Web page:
DramaLondonReviewShakespeareShakespeare 400

Romeo & Juliet – Garrick Theatre, London

Writer:William Shakespeare
Directors: Kenneth Branagh and Rob Ashford
Reviewer: Niall Harman

Harlequinade, a previous production in the Kenneth Branagh Theatre Company’s ‘Plays at the Garrick’ season saw two over-the-hill actors attempt to play Romeo and Juliet, with bizarre wigs and hilarious consequences. Once again, the actors in this revival are too old for the parts, something that befalls almost every retelling of Shakespeare’s tragedy. Swapping the fairytale happy-ever-after for star-crossed lovers,Cinderella stars Lily James and Richard Madden are both charming, charismatic and convincing enough to overcome this issue.

James is wonderful as Juliet, full of the giddiness of first love without ever becoming annoying, and is believably infatuated with Madden’s Romeo. She particularly comes into her own in the scene where she takes the sleeping potion as a large white curtain falls over her lifeless body, and is devastating in the final act. Madden is a solid Romeo, yet somewhat lacks the passion and anger the part requires. The pair is particularly effective in a perfectly staged balcony scene (even if the balcony in Christopher Oram’s set sits far too low on the stage) that sees Juliet swigging from a wine bottle and Shakespeare’s iconic lines played for maximum comic effect.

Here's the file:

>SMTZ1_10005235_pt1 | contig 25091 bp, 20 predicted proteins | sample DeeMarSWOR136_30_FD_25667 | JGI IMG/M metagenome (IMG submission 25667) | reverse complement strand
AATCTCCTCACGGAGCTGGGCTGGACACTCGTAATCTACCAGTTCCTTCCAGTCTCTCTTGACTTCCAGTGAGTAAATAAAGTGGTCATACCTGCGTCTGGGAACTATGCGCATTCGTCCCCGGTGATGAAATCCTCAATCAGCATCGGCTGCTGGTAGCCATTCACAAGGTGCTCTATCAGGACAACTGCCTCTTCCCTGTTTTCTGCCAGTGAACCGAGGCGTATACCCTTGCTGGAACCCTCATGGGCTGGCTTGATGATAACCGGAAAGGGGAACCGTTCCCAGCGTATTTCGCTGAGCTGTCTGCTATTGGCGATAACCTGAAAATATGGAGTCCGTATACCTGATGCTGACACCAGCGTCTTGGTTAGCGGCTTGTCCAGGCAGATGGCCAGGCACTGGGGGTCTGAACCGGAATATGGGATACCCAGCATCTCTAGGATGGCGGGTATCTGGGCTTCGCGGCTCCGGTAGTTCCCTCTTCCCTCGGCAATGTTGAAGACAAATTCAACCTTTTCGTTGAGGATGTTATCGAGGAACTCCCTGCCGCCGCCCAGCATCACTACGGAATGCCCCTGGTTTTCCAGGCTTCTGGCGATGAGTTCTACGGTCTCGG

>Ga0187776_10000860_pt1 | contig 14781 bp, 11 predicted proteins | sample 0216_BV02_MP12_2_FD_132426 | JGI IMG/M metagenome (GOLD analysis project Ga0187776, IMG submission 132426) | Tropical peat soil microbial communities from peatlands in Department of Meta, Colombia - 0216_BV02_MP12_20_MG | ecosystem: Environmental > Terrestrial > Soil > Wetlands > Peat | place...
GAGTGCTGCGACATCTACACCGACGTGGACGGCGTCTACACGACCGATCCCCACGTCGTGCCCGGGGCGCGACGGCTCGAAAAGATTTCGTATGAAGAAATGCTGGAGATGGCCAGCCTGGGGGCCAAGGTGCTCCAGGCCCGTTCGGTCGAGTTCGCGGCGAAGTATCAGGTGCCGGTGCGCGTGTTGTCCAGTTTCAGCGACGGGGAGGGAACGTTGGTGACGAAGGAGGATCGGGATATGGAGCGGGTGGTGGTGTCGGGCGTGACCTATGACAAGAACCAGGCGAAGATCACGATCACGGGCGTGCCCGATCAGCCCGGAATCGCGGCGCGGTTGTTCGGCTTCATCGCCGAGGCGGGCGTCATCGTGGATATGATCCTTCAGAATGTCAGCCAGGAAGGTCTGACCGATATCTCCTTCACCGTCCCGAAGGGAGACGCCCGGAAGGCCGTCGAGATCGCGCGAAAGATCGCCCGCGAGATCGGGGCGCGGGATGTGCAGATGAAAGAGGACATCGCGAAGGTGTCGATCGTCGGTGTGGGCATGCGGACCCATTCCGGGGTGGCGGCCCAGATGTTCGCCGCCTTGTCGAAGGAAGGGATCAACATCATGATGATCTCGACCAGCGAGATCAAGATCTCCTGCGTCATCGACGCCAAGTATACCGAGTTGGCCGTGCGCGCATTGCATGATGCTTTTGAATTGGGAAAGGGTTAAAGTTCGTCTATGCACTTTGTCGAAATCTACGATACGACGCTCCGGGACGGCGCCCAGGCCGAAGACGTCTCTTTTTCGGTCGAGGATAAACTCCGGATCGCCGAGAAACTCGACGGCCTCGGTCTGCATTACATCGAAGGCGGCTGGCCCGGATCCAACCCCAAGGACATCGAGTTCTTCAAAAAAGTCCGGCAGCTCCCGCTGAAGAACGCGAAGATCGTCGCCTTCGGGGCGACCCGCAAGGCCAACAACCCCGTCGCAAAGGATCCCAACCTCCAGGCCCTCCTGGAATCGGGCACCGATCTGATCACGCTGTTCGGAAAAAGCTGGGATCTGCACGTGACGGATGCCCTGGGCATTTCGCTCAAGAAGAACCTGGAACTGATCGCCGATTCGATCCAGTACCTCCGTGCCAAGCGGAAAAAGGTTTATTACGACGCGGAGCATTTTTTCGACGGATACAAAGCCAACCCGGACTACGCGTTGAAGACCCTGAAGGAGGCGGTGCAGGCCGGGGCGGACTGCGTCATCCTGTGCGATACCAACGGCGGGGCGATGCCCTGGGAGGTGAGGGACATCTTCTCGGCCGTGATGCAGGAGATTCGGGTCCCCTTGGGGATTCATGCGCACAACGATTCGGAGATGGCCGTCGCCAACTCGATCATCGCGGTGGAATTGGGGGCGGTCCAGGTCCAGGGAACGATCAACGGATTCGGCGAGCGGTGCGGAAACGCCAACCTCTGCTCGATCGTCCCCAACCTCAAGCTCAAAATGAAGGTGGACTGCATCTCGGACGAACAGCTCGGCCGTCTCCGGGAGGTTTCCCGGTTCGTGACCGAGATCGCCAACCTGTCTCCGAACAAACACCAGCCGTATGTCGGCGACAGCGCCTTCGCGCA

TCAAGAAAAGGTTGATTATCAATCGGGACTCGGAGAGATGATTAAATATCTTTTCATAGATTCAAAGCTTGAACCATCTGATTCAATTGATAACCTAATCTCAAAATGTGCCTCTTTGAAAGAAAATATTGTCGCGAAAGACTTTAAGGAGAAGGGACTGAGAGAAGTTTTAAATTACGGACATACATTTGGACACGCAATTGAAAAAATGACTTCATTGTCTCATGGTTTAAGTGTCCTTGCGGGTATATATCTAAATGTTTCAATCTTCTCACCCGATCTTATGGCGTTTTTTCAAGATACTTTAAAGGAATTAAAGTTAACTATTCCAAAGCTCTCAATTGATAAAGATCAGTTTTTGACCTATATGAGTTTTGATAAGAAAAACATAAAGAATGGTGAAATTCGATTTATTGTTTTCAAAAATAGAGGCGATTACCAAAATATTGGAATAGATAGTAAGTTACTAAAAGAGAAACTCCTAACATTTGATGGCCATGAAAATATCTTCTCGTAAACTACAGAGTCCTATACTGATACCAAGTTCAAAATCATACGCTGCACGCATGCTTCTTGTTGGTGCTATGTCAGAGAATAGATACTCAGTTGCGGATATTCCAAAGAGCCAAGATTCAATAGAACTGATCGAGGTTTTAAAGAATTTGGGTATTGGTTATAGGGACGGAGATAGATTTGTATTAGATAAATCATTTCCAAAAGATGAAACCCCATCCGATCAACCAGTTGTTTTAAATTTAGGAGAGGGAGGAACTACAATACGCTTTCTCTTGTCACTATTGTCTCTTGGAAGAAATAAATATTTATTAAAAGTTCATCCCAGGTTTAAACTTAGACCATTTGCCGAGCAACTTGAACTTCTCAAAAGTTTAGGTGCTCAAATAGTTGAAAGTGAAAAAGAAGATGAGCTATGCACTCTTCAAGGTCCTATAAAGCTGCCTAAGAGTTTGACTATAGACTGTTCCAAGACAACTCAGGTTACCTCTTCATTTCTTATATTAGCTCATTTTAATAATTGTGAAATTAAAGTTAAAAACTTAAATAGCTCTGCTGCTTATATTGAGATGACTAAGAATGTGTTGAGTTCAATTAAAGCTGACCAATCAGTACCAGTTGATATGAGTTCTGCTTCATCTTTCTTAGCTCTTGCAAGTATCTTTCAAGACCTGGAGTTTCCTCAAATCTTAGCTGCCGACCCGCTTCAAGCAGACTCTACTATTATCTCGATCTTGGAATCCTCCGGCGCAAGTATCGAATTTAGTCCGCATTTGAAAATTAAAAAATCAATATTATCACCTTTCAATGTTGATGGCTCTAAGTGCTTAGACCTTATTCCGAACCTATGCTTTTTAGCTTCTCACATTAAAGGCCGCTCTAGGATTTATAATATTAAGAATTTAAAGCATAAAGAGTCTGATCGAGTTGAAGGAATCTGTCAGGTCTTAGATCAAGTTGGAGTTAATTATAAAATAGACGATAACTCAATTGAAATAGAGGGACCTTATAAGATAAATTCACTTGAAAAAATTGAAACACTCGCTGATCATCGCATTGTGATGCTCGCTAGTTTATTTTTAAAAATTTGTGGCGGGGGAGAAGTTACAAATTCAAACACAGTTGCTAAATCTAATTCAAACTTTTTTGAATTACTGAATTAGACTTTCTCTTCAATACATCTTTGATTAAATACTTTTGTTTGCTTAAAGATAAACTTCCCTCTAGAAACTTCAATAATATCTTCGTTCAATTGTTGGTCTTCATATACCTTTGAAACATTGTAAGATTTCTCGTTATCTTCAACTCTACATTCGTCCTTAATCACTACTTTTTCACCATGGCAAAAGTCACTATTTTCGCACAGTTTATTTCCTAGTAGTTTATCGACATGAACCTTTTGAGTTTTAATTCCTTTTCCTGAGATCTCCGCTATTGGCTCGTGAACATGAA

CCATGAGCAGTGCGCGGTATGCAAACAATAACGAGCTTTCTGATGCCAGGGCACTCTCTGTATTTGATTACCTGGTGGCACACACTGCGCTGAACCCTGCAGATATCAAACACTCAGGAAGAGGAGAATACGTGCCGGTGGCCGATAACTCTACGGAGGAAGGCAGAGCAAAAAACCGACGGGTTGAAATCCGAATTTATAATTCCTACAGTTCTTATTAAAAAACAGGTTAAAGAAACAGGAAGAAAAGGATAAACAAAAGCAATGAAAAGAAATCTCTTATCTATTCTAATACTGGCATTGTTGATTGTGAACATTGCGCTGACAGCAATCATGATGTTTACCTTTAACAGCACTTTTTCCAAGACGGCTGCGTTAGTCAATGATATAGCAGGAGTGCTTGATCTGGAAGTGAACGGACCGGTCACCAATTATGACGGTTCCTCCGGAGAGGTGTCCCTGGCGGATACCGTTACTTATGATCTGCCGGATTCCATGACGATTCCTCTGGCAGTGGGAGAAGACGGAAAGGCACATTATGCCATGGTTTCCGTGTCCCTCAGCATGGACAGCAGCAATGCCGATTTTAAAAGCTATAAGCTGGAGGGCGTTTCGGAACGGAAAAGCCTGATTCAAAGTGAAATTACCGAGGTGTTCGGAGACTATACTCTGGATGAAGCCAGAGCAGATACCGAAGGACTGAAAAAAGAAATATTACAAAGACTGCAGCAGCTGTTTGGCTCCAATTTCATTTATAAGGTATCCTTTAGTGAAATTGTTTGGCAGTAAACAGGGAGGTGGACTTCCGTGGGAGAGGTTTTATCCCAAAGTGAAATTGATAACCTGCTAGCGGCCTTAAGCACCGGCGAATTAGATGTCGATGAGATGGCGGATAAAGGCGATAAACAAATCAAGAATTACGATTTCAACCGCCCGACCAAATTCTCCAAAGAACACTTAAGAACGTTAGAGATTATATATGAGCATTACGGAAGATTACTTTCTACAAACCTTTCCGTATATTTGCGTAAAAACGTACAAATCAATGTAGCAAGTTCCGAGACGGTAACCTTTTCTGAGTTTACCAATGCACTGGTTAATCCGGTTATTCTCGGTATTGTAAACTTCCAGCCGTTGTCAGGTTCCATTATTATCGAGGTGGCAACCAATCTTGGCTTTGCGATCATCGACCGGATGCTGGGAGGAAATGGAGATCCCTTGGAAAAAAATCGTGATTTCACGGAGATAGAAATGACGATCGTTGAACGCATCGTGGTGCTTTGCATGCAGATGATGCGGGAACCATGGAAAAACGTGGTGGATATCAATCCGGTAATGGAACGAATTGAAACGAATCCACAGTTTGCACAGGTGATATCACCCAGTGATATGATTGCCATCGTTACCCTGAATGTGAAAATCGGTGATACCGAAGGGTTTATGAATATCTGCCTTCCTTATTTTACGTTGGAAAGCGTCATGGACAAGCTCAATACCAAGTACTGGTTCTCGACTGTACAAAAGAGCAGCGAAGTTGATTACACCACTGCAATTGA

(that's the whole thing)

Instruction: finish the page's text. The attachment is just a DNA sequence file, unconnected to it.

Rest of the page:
The decision to cast 77-year-old Derek Jacobi as Romeo’s dear friend Mercutio is a surprising one, but what is unsurprising is that Jacobi more than delivers the goods. It is a joy to hear him speak Shakespeare’s verse, and he makes a memorable entrance lithely dancing onto the stage. While his Mercutio is not quite a father figure, he has the air of a favourite protective uncle, and his age makes his threats to Tybalt and their ensuing argument seem necessarily ridiculous. His ‘a plague o’ both your houses’ speech is masterfully done. There is a great comic performance from Meera Syal as Juliet’s Nurse, which makes her mourning later in the play all the more devastating. A weak link in the cast is Marisa Berenson as Lady Capulet, who is very good at weeping over dead bodies (a must for this role), but delivers her lines heavy-handedly and with little conviction.

Branagh and Ashford relocate the text to the Verona of the 1950s, with an obvious nod to the work of Federico Fellini. The costumes (courtesy of the Christopher Oram) are dominated by sunglasses, full skirts and tailored grey suits, with the characters repeatedly sipping expresso. Oram’s set is an imposing marble piazza, large pillars fly in an out to change scenes as there is little in the way of props. The directors have pushed for a very Italianate setting; booming church bells ring out, angry Italian can often be heard in the scene changes and James has swapped her blonde locks for a dark wig. This, coupled with Howard Hudson’s lighting and Christopher Shutt’s sound, creates a decidedly warm atmosphere.

All in all, it is what one would expect from a revival of Shakespeare’s much performed and much-studied tragedy by this company. While some decisions, such as the heavy thump of house music and Juliet’s unnecessary singing at the Capulets’ ball do not sit particularly well with the overall tone, it is hard not to be won over by this classy and warm-hearted production.

Runs until 13 August 2016 | Image:Johan Persson

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